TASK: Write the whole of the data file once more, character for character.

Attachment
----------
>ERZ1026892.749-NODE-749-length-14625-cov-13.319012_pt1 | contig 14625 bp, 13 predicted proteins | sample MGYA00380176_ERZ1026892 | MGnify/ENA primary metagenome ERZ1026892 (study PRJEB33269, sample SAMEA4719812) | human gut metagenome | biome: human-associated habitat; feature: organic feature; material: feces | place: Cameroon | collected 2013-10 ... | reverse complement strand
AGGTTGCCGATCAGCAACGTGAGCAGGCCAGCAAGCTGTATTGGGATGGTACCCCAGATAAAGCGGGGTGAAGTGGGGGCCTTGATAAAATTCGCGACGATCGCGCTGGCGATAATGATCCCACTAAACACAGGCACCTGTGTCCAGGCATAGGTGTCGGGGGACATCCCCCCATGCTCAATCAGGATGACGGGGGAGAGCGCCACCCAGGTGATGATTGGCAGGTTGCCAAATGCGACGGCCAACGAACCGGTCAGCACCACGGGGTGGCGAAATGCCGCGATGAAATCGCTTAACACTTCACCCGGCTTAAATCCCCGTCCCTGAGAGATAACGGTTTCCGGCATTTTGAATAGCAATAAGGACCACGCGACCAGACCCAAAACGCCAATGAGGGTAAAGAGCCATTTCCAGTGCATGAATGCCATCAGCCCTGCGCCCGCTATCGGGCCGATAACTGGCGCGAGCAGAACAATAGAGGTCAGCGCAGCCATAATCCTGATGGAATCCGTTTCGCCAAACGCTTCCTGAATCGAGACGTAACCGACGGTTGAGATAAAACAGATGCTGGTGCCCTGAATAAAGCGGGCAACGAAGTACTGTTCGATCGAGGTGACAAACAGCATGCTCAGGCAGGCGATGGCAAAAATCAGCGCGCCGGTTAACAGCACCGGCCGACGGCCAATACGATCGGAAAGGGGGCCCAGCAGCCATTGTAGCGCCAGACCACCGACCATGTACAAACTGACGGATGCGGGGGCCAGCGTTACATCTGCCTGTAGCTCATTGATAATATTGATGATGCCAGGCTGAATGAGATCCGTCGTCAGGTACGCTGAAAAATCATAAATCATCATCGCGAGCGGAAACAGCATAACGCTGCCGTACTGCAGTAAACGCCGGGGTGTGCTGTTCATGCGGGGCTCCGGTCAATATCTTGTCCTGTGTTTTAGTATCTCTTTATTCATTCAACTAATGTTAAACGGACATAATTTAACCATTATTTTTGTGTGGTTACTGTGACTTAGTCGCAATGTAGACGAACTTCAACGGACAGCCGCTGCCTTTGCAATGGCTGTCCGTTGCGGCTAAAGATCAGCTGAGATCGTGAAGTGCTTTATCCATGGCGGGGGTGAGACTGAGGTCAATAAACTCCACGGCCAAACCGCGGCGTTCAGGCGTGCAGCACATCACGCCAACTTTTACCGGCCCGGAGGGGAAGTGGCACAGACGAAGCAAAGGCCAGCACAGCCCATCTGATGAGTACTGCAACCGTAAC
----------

>ERZ1026892.749-NODE-749-length-14625-cov-13.319012_pt1 | contig 14625 bp, 13 predicted proteins | sample MGYA00380176_ERZ1026892 | MGnify/ENA primary metagenome ERZ1026892 (study PRJEB33269, sample SAMEA4719812) | human gut metagenome | biome: human-associated habitat; feature: organic feature; material: feces | place: Cameroon | collected 2013-10 ... | reverse complement strand
AGGTTGCCGATCAGCAACGTGAGCAGGCCAGCAAGCTGTATTGGGATGGTACCCCAGATAAAGCGGGGTGAAGTGGGGGCCTTGATAAAATTCGCGACGATCGCGCTGGCGATAATGATCCCACTAAACACAGGCACCTGTGTCCAGGCATAGGTGTCGGGGGACATCCCCCCATGCTCAATCAGGATGACGGGGGAGAGCGCCACCCAGGTGATGATTGGCAGGTTGCCAAATGCGACGGCCAACGAACCGGTCAGCACCACGGGGTGGCGAAATGCCGCGATGAAATCGCTTAACACTTCACCCGGCTTAAATCCCCGTCCCTGAGAGATAACGGTTTCCGGCATTTTGAATAGCAATAAGGACCACGCGACCAGACCCAAAACGCCAATGAGGGTAAAGAGCCATTTCCAGTGCATGAATGCCATCAGCCCTGCGCCCGCTATCGGGCCGATAACTGGCGCGAGCAGAACAATAGAGGTCAGCGCAGCCATAATCCTGATGGAATCCGTTTCGCCAAACGCTTCCTGAATCGAGACGTAACCGACGGTTGAGATAAAACAGATGCTGGTGCCCTGAATAAAGCGGGCAACGAAGTACTGTTCGATCGAGGTGACAAACAGCATGCTCAGGCAGGCGATGGCAAAAATCAGCGCGCCGGTTAACAGCACCGGCCGACGGCCAATACGATCGGAAAGGGGGCCCAGCAGCCATTGTAGCGCCAGACCACCGACCATGTACAAACTGACGGATGCGGGGGCCAGCGTTACATCTGCCTGTAGCTCATTGATAATATTGATGATGCCAGGCTGAATGAGATCCGTCGTCAGGTACGCTGAAAAATCATAAATCATCATCGCGAGCGGAAACAGCATAACGCTGCCGTACTGCAGTAAACGCCGGGGTGTGCTGTTCATGCGGGGCTCCGGTCAATATCTTGTCCTGTGTTTTAGTATCTCTTTATTCATTCAACTAATGTTAAACGGACATAATTTAACCATTATTTTTGTGTGGTTACTGTGACTTAGTCGCAATGTAGACGAACTTCAACGGACAGCCGCTGCCTTTGCAATGGCTGTCCGTTGCGGCTAAAGATCAGCTGAGATCGTGAAGTGCTTTATCCATGGCGGGGGTGAGACTGAGGTCAATAAACTCCACGGCCAAACCGCGGCGTTCAGGCGTGCAGCACATCACGCCAACTTTTACCGGCCCGGAGGGGAAGTGGCACAGACGAAGCAAAGGCCAGCACAGCCCATCTGATGAGTACTGCAACCGTAAC